I've just now watched the third programme. Leaving aside the dubious forestry practice of (apparently) not having wedges or a hand winch to hand when carrying out that sort of work', it did point up the usual problems associated with getting an economic return from very small-scale woodland management. Cost in a tree surgeon, a tractor, a heavy horse, two days (?) felling, measuring and marking and there will be a healthy loss involved! Plus you're not likely to get three guys to come out and look at a couple of old ash stems unless you're a TV programme.

The fact that the tool-handle maker imports 90% of his ash is just appalling. That's not a direct criticism of him; but shouldn'r someone (the Forestry Commission?) be putting users like him together with woodland owners and devloping a twenty year management plan to produce the quality of ash needed?

Brian.
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Re: Tales From The Wildwood BBC4

Postby Bulworthy Project » Thu Nov 01, 2012 1:23 pm

It seemed to be very much on the 90% wood end of brown ends to us.

We have looked at whether brown ends are a marketable product and came up against the same issue of dirt. Where the use of some wood to cook the rest of the wood can be justified if the process is efficient enough, it would be a shame to see a heavily packaged end product.
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Re: Tales From The Wildwood BBC4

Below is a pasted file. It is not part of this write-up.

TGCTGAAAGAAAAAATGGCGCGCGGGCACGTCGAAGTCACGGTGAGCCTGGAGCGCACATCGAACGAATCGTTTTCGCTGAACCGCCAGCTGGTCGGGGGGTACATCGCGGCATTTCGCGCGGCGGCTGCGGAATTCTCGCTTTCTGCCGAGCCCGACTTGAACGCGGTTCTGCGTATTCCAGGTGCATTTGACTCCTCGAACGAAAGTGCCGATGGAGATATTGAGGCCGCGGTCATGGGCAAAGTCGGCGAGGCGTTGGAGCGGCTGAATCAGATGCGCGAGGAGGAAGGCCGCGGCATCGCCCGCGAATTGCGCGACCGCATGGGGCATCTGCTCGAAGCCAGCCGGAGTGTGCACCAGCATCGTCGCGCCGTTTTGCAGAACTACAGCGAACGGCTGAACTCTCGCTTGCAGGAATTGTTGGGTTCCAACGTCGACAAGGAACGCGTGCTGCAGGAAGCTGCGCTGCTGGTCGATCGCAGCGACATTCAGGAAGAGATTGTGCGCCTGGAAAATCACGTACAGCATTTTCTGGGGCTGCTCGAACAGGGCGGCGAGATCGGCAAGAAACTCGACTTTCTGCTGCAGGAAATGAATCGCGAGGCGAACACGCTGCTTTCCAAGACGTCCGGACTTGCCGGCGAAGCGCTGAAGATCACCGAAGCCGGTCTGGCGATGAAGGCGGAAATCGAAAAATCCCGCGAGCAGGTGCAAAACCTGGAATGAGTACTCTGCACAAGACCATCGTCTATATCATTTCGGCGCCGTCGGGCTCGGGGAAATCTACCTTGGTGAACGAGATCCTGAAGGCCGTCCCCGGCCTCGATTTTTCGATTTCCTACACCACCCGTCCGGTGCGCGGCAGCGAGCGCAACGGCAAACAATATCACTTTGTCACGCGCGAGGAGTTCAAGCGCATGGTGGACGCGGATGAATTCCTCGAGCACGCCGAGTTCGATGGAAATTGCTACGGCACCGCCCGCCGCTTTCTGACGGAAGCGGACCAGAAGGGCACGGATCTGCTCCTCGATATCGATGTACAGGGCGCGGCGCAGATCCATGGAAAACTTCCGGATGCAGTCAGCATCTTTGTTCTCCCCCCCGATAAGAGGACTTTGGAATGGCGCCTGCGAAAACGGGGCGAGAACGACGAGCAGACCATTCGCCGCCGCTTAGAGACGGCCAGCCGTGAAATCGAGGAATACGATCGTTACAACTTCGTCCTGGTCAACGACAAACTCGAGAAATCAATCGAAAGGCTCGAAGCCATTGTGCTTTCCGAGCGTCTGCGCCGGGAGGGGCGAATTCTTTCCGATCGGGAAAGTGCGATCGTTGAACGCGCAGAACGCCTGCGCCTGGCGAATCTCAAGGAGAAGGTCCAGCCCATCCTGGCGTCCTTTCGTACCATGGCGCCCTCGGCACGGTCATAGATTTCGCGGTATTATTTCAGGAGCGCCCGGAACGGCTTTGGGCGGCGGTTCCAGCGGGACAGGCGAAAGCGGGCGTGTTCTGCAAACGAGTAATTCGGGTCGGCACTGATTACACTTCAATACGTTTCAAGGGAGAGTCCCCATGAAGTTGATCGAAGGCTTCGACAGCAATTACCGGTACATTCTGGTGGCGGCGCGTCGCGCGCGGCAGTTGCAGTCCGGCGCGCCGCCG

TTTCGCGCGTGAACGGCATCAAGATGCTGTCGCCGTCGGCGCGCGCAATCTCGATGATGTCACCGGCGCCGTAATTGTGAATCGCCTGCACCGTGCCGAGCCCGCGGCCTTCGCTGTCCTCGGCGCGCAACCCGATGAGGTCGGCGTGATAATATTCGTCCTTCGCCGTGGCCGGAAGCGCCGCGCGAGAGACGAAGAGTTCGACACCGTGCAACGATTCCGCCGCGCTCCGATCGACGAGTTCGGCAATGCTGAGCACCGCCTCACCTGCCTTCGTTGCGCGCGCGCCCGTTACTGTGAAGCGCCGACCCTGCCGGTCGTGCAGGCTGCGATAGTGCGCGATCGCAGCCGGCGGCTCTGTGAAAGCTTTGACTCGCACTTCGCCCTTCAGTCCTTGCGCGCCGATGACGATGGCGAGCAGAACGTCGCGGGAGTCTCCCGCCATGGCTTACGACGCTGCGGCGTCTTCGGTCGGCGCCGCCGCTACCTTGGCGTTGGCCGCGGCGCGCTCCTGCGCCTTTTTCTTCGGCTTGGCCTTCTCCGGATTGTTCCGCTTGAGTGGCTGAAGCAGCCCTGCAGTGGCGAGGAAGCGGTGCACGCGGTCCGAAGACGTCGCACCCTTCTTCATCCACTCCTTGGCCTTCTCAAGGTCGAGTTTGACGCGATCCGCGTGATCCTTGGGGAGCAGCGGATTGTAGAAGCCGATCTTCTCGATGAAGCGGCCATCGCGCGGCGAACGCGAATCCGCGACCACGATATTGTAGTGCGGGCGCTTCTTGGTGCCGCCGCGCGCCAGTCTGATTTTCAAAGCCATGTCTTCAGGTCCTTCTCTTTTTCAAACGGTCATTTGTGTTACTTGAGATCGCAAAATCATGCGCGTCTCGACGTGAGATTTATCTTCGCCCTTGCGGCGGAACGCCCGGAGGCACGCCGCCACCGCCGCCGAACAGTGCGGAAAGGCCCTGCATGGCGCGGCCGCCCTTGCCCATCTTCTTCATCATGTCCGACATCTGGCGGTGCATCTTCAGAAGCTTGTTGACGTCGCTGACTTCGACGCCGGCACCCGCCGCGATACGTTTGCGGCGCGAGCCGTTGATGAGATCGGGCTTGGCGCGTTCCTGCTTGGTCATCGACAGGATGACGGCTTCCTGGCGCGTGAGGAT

Postby ToneWood » Thu Nov 01, 2012 3:19 pm

How do brown ends compare with charcoal for heat, etc.? (Wondering if they might be a more efficient replacement for charcoal rather than for wood.)

Thanks for scythe reference Brian, I read through that. Loved that chap's home, reminded me of Ben Law's, as featured on Grand Designs.
Brian Williamson wrote:The fact that the tool-handle maker imports 90% of his ash is just appalling. That's not a direct criticism of him; but shouldn't someone (the Forestry Commission?) be putting users like him together with woodland owners and developing a twenty year management plan to produce the quality of ash needed?
Especially with the devastating ash disease now found in Norfolk (& supposedly 50,000 trees felled to limit its spread :(). I may be wrong but I get the impression that the Forestry Commission on one hand seem to be stuck in the past/70s, obsessed with conifers (which are probably grown more cheaply/efficiently in Russia/Canada/USA/Scandinavia/... anyway) no matter how inappropriate to the location. On the other hand, they seem to be into "heavy duty" industrialized harvesting now - with bulldozer/JCB-like harvesters replacing chainsaws. Apparently woodland owners can get grants to plant trees, especially conifers, especially if adjacent to existing woods/forests - I came across the forms & score sheets used to assess applications on-line recently.